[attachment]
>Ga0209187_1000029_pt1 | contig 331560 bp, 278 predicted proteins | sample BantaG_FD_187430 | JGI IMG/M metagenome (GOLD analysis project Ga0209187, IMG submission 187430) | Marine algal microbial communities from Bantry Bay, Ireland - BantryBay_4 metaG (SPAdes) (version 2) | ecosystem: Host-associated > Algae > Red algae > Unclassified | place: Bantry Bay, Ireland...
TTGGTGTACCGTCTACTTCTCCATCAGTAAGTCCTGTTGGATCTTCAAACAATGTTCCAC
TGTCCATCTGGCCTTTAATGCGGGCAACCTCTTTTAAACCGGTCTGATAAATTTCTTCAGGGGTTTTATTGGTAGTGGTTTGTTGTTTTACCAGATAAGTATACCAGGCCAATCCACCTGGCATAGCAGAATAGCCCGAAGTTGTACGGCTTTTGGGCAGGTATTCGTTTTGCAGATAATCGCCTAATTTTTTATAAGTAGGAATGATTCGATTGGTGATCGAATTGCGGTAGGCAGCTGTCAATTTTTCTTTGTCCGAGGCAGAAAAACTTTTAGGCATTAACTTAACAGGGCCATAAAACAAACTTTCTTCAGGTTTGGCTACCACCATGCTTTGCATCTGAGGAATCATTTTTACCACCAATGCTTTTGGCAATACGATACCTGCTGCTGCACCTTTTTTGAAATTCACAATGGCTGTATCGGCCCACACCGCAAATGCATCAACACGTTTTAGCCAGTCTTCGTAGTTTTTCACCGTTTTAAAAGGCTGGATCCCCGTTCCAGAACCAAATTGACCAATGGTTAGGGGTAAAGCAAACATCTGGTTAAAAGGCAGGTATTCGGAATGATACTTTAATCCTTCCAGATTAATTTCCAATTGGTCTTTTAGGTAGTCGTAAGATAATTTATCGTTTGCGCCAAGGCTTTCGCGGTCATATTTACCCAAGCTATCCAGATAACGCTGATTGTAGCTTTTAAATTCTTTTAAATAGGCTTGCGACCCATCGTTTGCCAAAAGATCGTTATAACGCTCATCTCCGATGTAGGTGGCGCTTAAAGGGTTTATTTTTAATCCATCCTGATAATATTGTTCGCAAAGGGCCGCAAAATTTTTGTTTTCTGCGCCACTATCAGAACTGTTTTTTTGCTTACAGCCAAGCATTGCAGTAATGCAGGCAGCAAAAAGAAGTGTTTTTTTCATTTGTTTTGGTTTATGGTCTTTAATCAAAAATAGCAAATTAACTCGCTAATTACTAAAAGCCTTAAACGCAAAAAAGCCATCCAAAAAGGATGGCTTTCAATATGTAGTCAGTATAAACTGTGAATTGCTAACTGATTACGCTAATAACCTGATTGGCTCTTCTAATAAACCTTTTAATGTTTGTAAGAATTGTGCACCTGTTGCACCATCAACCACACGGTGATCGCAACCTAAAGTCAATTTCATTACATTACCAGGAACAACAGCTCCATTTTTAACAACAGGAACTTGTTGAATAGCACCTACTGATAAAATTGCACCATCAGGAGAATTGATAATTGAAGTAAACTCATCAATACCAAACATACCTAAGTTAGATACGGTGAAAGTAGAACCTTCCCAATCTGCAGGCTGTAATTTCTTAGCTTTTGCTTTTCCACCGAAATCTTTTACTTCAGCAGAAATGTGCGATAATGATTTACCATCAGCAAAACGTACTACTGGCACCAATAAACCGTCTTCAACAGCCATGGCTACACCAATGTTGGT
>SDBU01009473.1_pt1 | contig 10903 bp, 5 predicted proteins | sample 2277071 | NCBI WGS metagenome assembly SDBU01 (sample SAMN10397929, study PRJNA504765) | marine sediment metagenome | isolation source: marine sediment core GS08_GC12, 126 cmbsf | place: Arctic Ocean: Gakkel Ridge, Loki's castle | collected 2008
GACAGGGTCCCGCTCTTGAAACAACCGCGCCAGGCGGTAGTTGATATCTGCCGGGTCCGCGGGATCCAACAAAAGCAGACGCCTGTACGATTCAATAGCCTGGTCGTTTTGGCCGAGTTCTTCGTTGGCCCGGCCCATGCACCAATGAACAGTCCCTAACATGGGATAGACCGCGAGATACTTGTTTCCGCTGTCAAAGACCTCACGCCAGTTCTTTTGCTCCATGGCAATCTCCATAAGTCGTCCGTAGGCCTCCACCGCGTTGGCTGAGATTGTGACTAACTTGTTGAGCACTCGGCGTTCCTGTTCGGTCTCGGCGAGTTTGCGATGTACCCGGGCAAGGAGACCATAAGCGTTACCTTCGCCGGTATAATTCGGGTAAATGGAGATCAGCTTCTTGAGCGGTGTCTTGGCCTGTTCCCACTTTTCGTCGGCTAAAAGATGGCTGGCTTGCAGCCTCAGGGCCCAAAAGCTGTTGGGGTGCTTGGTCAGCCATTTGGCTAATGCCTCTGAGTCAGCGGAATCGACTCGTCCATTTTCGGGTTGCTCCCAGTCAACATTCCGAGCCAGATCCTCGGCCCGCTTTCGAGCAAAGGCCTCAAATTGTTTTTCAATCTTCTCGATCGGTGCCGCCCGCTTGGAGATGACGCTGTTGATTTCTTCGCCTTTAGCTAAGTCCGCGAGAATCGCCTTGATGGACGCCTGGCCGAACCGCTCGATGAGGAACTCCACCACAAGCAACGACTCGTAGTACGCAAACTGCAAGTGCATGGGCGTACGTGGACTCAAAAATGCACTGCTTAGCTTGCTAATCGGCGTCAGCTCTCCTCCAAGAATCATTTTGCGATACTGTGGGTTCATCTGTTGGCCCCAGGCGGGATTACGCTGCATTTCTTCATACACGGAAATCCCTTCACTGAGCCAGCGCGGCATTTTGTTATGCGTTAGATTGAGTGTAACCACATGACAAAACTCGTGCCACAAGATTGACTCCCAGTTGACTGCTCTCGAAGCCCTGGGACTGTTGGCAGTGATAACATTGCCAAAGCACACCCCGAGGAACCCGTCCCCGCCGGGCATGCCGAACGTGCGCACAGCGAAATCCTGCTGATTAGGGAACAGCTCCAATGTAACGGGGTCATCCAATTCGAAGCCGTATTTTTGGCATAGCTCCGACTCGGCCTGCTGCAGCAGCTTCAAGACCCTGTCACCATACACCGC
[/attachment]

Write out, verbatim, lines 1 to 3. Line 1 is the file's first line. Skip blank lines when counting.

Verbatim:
>Ga0209187_1000029_pt1 | contig 331560 bp, 278 predicted proteins | sample BantaG_FD_187430 | JGI IMG/M metagenome (GOLD analysis project Ga0209187, IMG submission 187430) | Marine algal microbial communities from Bantry Bay, Ireland - BantryBay_4 metaG (SPAdes) (version 2) | ecosystem: Host-associated > Algae > Red algae > Unclassified | place: Bantry Bay, Ireland...
TTGGTGTACCGTCTACTTCTCCATCAGTAAGTCCTGTTGGATCTTCAAACAATGTTCCAC
TGTCCATCTGGCCTTTAATGCGGGCAACCTCTTTTAAACCGGTCTGATAAATTTCTTCAGGGGTTTTATTGGTAGTGGTTTGTTGTTTTACCAGATAAGTATACCAGGCCAATCCACCTGGCATAGCAGAATAGCCCGAAGTTGTACGGCTTTTGGGCAGGTATTCGTTTTGCAGATAATCGCCTAATTTTTTATAAGTAGGAATGATTCGATTGGTGATCGAATTGCGGTAGGCAGCTGTCAATTTTTCTTTGTCCGAGGCAGAAAAACTTTTAGGCATTAACTTAACAGGGCCATAAAACAAACTTTCTTCAGGTTTGGCTACCACCATGCTTTGCATCTGAGGAATCATTTTTACCACCAATGCTTTTGGCAATACGATACCTGCTGCTGCACCTTTTTTGAAATTCACAATGGCTGTATCGGCCCACACCGCAAATGCATCAACACGTTTTAGCCAGTCTTCGTAGTTTTTCACCGTTTTAAAAGGCTGGATCCCCGTTCCAGAACCAAATTGACCAATGGTTAGGGGTAAAGCAAACATCTGGTTAAAAGGCAGGTATTCGGAATGATACTTTAATCCTTCCAGATTAATTTCCAATTGGTCTTTTAGGTAGTCGTAAGATAATTTATCGTTTGCGCCAAGGCTTTCGCGGTCATATTTACCCAAGCTATCCAGATAACGCTGATTGTAGCTTTTAAATTCTTTTAAATAGGCTTGCGACCCATCGTTTGCCAAAAGATCGTTATAACGCTCATCTCCGATGTAGGTGGCGCTTAAAGGGTTTATTTTTAATCCATCCTGATAATATTGTTCGCAAAGGGCCGCAAAATTTTTGTTTTCTGCGCCACTATCAGAACTGTTTTTTTGCTTACAGCCAAGCATTGCAGTAATGCAGGCAGCAAAAAGAAGTGTTTTTTTCATTTGTTTTGGTTTATGGTCTTTAATCAAAAATAGCAAATTAACTCGCTAATTACTAAAAGCCTTAAACGCAAAAAAGCCATCCAAAAAGGATGGCTTTCAATATGTAGTCAGTATAAACTGTGAATTGCTAACTGATTACGCTAATAACCTGATTGGCTCTTCTAATAAACCTTTTAATGTTTGTAAGAATTGTGCACCTGTTGCACCATCAACCACACGGTGATCGCAACCTAAAGTCAATTTCATTACATTACCAGGAACAACAGCTCCATTTTTAACAACAGGAACTTGTTGAATAGCACCTACTGATAAAATTGCACCATCAGGAGAATTGATAATTGAAGTAAACTCATCAATACCAAACATACCTAAGTTAGATACGGTGAAAGTAGAACCTTCCCAATCTGCAGGCTGTAATTTCTTAGCTTTTGCTTTTCCACCGAAATCTTTTACTTCAGCAGAAATGTGCGATAATGATTTACCATCAGCAAAACGTACTACTGGCACCAATAAACCGTCTTCAACAGCCATGGCTACACCAATGTTGGT